Here’s the blurb;
When William the Conqueror died in 1087 he left the throne of England to William Rufus … his second son. The result was an immediate war as Rufus’s elder brother Robert fought to gain the crown he saw as rightfully his; this conflict marked the start of 400 years of bloody disputes as the English monarchy’s line of hereditary succession was bent, twisted and finally broken when the last Plantagenet king, Richard III, fell at Bosworth in 1485. The Anglo-Norman and Plantagenet dynasties were renowned for their internecine strife, and in Lost Heirs we will unearth the hidden stories of fratricidal brothers, usurping cousins and murderous uncles; the many kings – and the occasional queen – who should have been but never were. History is written by the winners, but every game of thrones has its losers too, and their fascinating stories bring richness and depth to what is a colourful period of history. King John would not have gained the crown had he not murdered his young nephew, who was in line to become England’s first King Arthur; Henry V would never have been at Agincourt had his father not seized the throne by usurping and killing his cousin; and as the rival houses of York and Lancaster fought bloodily over the crown during the Wars of the Roses, life suddenly became very dangerous indeed for a young boy named Edmund.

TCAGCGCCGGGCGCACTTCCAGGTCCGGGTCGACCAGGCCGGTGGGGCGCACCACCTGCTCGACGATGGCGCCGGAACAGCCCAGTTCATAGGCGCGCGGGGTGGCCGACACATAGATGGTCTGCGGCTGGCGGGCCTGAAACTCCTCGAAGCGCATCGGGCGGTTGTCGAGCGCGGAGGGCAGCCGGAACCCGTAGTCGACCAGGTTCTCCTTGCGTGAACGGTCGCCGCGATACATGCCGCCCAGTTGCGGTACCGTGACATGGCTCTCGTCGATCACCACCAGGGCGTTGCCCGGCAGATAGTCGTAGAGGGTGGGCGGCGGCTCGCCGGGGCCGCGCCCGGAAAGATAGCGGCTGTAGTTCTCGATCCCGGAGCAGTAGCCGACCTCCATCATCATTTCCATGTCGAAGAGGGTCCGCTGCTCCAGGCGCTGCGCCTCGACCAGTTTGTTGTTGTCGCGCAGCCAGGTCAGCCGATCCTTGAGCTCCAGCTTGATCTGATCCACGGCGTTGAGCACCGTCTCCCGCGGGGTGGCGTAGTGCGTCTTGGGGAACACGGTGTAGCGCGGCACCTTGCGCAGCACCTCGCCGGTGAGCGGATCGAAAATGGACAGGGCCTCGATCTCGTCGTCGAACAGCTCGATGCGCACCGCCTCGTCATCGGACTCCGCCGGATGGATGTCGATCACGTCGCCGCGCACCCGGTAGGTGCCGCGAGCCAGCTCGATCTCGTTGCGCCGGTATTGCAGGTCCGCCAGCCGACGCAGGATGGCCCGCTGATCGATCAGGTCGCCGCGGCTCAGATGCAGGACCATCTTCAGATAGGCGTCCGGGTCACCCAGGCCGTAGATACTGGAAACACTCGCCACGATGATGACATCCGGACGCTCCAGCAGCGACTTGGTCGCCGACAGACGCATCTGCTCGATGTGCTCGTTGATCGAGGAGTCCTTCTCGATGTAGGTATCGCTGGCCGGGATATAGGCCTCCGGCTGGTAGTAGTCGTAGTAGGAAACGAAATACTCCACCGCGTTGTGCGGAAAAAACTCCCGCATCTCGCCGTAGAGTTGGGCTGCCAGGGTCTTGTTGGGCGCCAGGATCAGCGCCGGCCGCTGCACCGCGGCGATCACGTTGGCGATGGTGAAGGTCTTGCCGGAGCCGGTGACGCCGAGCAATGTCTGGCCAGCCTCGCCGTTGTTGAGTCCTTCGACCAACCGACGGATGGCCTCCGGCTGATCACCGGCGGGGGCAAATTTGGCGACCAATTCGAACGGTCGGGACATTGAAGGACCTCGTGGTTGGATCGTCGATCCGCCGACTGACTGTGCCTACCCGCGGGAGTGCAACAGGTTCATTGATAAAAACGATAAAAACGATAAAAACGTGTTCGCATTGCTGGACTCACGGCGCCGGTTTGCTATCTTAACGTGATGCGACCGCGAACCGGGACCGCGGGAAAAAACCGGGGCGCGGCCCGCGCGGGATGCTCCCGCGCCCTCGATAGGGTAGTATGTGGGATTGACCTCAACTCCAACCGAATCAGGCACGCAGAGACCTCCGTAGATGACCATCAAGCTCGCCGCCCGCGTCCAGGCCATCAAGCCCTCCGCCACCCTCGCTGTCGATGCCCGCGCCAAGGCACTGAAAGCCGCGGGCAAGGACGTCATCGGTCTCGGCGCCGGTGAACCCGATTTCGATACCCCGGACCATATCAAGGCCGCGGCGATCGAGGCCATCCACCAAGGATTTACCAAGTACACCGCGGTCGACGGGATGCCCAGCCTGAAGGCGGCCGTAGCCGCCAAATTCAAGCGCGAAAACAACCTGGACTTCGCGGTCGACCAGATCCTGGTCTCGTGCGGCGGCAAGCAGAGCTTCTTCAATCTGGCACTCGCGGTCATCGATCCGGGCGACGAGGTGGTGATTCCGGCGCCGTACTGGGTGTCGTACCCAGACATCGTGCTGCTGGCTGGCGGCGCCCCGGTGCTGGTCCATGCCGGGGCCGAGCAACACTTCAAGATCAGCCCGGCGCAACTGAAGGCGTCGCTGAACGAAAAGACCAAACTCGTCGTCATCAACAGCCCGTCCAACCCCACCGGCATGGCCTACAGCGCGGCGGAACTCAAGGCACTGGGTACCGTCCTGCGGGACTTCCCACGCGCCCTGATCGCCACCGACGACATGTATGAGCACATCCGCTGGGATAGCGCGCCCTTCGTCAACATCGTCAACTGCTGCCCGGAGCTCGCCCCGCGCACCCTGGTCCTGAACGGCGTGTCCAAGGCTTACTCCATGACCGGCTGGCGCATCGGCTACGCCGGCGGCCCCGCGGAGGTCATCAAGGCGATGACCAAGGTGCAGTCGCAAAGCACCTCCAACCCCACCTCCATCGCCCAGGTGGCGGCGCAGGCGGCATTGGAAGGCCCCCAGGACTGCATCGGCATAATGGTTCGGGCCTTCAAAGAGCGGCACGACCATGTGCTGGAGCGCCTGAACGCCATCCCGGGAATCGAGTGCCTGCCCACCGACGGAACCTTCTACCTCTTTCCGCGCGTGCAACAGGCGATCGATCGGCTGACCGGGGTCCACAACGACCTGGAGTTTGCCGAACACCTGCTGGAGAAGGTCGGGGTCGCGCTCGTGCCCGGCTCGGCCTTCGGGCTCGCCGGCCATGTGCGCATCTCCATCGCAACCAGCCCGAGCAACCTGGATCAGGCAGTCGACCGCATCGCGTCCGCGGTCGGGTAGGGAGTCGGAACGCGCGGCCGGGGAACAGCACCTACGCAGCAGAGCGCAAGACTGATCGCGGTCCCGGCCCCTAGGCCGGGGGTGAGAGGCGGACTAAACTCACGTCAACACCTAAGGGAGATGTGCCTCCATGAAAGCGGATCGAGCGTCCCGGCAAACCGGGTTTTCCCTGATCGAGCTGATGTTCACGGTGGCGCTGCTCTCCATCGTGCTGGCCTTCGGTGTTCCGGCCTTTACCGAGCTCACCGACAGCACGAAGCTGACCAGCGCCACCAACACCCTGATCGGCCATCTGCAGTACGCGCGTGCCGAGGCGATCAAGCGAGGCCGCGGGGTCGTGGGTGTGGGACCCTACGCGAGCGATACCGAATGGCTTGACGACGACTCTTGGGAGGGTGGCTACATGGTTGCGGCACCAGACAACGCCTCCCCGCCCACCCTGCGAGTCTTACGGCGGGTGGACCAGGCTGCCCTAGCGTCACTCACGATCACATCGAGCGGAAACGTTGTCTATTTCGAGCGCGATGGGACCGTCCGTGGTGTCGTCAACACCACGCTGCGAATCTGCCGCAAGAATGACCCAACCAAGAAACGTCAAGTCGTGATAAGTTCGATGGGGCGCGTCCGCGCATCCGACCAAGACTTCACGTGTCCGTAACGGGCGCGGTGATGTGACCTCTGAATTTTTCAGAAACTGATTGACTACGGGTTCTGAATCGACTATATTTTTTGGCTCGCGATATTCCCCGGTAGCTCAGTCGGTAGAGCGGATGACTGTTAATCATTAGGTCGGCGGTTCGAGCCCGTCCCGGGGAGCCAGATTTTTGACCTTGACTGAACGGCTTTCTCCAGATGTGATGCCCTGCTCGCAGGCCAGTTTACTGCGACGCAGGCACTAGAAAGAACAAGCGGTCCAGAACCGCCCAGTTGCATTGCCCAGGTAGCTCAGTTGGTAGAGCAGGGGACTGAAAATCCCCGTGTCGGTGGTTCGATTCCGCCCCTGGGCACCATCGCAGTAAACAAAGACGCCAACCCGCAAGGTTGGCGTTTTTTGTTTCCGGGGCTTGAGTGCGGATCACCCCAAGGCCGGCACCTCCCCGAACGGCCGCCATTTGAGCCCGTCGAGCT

Lost Heirs of the Medieval Crown is an engaging study of exactly that. Taking the reader from the years after the Norman Conquest until the beginning of the Tudor era, there is much to learn about those who should have been king or queen had happenstance been a little different.
The author has an engaging writing style, and if, every so often, the opinions offered are purely based on the author’s personal preference, it can be overlooked, as most historians will always have a personal favourite or enemy from the time period that they study, and the author does make it clear when offering a personal opinion.
It is a very readable book, and I particularly enjoyed reading about Lady Constance at the beginning of the 1400s (as I’ve just read a fiction book about her). Neither does the author shy away from such difficult topics as the murder of the lost heirs, and is as even-handed when recounting the lives of the Black Prince, as those who suffered at the hands of over-mighty uncles.
Thank you to Netgalley and the publisher for my review copy.
Lost Heirs of the Medieval Crown is released on 2nd October, and is available from here; and also from here:
(I am struggling to get a cover image so please click one of the links as it is really quite fab!)